iron storage disease hemochromatosis.
iron sucrose a complex of ferric hydroxide, Fe(OH)3, in sucrose; used intravenously to treat iron deficiency anemia in hemodialysis patients receiving supplemental erythropoietin therapy.

i·ron (Fe),

(ī'ŏrn, ī'rŏn),
A metallic element, atomic no. 26, atomic wt. 55.847, which occurs in the heme of hemoglobin, myoglobin, transferrin, ferritin, and iron-containing porphyrins, and is an essential component of enzymes such as catalase, peroxidase, and the various cytochromes; its salts are used medicinally. For individual salts not listed below, see ferric and ferrous entries.
[A.S. iren]

iron

(Fe) (i´ern) chemical element, at. no. 26; it is an essential constituent of hemoglobin, cytochrome, and other components of respiratory enzyme systems. Depletion of iron stores may result in iron-deficiency anemia, and various salts or complexes of iron are used as hematinics, including i. dextran, i.-polysaccharide, i. sorbitex, and i. sucrose.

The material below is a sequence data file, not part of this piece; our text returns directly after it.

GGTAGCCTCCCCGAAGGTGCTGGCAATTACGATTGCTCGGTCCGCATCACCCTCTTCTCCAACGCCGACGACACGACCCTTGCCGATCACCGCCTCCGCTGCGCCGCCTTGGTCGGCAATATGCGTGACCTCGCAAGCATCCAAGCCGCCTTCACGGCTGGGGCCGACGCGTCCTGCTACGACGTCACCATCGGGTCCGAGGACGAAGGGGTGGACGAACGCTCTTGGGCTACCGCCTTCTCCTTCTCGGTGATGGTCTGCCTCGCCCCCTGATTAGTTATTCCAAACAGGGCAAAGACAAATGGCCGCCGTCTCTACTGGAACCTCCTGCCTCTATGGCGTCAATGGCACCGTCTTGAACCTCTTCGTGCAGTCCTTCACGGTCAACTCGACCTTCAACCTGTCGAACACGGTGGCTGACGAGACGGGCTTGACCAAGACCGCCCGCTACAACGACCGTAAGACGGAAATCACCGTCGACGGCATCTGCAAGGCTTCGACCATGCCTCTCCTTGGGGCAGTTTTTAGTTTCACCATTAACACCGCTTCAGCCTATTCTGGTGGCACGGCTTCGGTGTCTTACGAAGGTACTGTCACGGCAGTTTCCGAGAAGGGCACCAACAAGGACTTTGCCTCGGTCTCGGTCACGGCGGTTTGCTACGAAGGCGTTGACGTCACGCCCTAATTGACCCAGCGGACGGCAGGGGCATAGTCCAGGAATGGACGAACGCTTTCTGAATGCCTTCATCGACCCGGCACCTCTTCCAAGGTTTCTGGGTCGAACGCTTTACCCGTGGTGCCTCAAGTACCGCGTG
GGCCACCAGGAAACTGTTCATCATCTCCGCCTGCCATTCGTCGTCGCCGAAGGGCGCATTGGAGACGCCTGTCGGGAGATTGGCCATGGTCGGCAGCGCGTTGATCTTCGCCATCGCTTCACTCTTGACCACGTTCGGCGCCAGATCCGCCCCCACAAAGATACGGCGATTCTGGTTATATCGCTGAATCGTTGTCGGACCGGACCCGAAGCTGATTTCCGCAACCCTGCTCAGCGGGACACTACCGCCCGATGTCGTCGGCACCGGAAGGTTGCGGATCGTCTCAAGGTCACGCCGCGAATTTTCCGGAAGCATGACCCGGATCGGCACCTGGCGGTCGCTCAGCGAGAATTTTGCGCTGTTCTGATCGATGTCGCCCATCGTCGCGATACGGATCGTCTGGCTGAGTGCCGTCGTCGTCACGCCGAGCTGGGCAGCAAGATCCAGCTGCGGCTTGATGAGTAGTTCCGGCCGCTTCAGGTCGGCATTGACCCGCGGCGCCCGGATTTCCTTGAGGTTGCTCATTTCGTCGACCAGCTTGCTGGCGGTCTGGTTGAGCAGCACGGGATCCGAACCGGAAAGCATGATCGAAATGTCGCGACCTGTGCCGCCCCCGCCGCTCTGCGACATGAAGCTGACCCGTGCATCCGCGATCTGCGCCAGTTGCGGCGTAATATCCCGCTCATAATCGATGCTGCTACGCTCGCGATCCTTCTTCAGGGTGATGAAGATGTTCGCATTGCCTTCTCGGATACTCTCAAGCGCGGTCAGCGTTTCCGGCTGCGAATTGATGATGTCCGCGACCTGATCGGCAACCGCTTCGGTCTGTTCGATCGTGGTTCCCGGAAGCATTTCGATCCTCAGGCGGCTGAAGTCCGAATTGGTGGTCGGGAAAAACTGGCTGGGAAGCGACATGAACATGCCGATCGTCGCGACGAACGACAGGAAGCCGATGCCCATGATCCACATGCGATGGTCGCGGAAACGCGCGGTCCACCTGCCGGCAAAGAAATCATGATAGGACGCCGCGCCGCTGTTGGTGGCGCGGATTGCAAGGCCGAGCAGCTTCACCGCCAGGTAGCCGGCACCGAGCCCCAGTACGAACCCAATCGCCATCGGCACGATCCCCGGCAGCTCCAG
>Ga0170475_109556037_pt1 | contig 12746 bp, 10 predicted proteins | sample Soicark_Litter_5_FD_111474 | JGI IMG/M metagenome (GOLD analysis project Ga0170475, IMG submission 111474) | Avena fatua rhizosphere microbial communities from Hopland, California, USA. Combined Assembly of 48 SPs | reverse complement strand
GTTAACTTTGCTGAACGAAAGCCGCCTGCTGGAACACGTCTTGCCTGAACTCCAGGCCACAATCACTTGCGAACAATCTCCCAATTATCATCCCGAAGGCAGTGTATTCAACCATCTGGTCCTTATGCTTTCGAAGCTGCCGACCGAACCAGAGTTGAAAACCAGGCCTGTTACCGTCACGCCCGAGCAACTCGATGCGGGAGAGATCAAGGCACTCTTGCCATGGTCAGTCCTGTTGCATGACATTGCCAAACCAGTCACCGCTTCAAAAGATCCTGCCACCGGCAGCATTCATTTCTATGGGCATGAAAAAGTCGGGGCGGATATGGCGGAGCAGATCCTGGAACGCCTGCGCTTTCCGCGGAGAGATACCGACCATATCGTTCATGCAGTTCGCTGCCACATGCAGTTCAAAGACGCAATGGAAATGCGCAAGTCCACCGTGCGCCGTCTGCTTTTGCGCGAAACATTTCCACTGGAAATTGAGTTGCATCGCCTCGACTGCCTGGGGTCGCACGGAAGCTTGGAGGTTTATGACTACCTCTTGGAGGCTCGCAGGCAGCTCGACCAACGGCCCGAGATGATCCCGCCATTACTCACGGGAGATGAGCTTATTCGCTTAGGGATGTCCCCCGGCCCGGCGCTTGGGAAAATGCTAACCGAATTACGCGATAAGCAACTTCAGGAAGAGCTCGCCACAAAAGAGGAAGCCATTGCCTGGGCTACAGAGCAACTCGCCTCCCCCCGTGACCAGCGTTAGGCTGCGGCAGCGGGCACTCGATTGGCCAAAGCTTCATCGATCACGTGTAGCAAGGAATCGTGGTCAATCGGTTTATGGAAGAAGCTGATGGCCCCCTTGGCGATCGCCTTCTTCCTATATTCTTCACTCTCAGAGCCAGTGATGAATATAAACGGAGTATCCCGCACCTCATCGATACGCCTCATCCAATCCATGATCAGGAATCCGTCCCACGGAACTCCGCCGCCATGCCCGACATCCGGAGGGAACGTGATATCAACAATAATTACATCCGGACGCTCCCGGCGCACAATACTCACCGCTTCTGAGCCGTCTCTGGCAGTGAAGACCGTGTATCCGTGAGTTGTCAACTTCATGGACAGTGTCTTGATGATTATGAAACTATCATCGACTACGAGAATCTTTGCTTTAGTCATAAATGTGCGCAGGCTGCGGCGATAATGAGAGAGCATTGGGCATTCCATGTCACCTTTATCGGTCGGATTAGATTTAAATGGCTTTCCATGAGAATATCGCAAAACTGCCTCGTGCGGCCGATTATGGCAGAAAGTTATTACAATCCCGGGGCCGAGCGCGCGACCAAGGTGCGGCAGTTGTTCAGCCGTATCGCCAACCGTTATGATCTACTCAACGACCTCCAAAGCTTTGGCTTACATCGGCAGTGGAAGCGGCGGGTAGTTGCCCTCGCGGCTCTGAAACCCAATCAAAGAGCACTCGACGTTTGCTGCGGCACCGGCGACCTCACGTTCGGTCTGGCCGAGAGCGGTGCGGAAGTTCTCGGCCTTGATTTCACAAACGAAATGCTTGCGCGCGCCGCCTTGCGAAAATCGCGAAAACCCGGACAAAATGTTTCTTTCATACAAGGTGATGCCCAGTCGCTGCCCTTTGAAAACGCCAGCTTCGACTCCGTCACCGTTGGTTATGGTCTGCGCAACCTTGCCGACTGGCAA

iron (Fe)

[ī′ərn]
Etymology: AS, iren
a common metallic element essential for the synthesis of hemoglobin. Its atomic number is 26; its atomic mass is 55.85. Iron salts and complexes, including ferrocholinate, ferrous fumarate, ferrous gluconate, ferrous sulfate, and iron dextran, are used to treat iron-deficiency anemias.

iron

Iron-binding capacity, total iron-binding capacity, TIBC A metallic element–atomic number 26; atomic weight 55.8 essential to life, bound to Hb and responsible for O2 transportation–total iron refers to the amount of iron actually present in serum; iron and TIBC are performed on autoanalyzers Ref range Iron, 40-180 µg/dL; TIBC, 250-390 µg/dL. See Total iron-binding capacity, Transferrin.

iron

(ī'ŏrn)
A metallic element, atomic no. 26, atomic wt. 55.847, which occurs in the heme of hemoglobin, myoglobin, transferrin, ferritin, and iron-containing porphyrins; an essential component of enzymes such as catalase, peroxidase, and the various cytochromes; salts used medicinally.
[M.E. iren, fr. O.E. īren]

iron